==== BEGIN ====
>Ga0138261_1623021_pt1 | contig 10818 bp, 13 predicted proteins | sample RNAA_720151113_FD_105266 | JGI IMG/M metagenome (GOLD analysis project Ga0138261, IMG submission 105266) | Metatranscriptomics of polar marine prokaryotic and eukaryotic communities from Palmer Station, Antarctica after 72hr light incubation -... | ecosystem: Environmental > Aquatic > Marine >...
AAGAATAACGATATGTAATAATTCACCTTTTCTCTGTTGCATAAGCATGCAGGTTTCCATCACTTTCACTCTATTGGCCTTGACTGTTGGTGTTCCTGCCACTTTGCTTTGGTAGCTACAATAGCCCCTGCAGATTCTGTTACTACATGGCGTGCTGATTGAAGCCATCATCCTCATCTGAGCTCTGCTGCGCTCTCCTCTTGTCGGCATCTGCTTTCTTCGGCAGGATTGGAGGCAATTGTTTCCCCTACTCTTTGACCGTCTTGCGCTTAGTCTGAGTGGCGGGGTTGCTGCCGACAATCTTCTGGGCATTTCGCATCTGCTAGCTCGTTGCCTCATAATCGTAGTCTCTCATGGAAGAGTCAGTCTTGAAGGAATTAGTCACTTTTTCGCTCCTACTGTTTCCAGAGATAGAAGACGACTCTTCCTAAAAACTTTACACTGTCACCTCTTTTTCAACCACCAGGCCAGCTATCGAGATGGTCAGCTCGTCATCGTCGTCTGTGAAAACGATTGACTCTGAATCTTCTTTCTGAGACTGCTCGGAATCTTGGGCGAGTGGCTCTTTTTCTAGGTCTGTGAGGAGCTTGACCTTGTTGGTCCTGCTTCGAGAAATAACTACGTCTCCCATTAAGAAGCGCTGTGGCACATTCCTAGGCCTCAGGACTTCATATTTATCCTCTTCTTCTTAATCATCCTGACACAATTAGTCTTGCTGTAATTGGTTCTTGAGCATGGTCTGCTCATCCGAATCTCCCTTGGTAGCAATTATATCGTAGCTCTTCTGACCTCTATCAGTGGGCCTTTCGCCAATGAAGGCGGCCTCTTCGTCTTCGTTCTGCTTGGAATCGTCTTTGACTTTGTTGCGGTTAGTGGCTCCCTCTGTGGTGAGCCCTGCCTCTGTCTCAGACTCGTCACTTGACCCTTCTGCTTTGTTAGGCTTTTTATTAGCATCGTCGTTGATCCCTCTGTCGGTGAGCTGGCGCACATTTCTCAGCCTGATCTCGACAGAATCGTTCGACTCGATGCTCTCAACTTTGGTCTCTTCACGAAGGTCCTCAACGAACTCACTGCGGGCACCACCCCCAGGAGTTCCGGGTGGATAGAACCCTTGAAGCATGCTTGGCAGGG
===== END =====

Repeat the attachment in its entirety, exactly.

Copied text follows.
>Ga0138261_1623021_pt1 | contig 10818 bp, 13 predicted proteins | sample RNAA_720151113_FD_105266 | JGI IMG/M metagenome (GOLD analysis project Ga0138261, IMG submission 105266) | Metatranscriptomics of polar marine prokaryotic and eukaryotic communities from Palmer Station, Antarctica after 72hr light incubation -... | ecosystem: Environmental > Aquatic > Marine >...
AAGAATAACGATATGTAATAATTCACCTTTTCTCTGTTGCATAAGCATGCAGGTTTCCATCACTTTCACTCTATTGGCCTTGACTGTTGGTGTTCCTGCCACTTTGCTTTGGTAGCTACAATAGCCCCTGCAGATTCTGTTACTACATGGCGTGCTGATTGAAGCCATCATCCTCATCTGAGCTCTGCTGCGCTCTCCTCTTGTCGGCATCTGCTTTCTTCGGCAGGATTGGAGGCAATTGTTTCCCCTACTCTTTGACCGTCTTGCGCTTAGTCTGAGTGGCGGGGTTGCTGCCGACAATCTTCTGGGCATTTCGCATCTGCTAGCTCGTTGCCTCATAATCGTAGTCTCTCATGGAAGAGTCAGTCTTGAAGGAATTAGTCACTTTTTCGCTCCTACTGTTTCCAGAGATAGAAGACGACTCTTCCTAAAAACTTTACACTGTCACCTCTTTTTCAACCACCAGGCCAGCTATCGAGATGGTCAGCTCGTCATCGTCGTCTGTGAAAACGATTGACTCTGAATCTTCTTTCTGAGACTGCTCGGAATCTTGGGCGAGTGGCTCTTTTTCTAGGTCTGTGAGGAGCTTGACCTTGTTGGTCCTGCTTCGAGAAATAACTACGTCTCCCATTAAGAAGCGCTGTGGCACATTCCTAGGCCTCAGGACTTCATATTTATCCTCTTCTTCTTAATCATCCTGACACAATTAGTCTTGCTGTAATTGGTTCTTGAGCATGGTCTGCTCATCCGAATCTCCCTTGGTAGCAATTATATCGTAGCTCTTCTGACCTCTATCAGTGGGCCTTTCGCCAATGAAGGCGGCCTCTTCGTCTTCGTTCTGCTTGGAATCGTCTTTGACTTTGTTGCGGTTAGTGGCTCCCTCTGTGGTGAGCCCTGCCTCTGTCTCAGACTCGTCACTTGACCCTTCTGCTTTGTTAGGCTTTTTATTAGCATCGTCGTTGATCCCTCTGTCGGTGAGCTGGCGCACATTTCTCAGCCTGATCTCGACAGAATCGTTCGACTCGATGCTCTCAACTTTGGTCTCTTCACGAAGGTCCTCAACGAACTCACTGCGGGCACCACCCCCAGGAGTTCCGGGTGGATAGAACCCTTGAAGCATGCTTGGCAGGG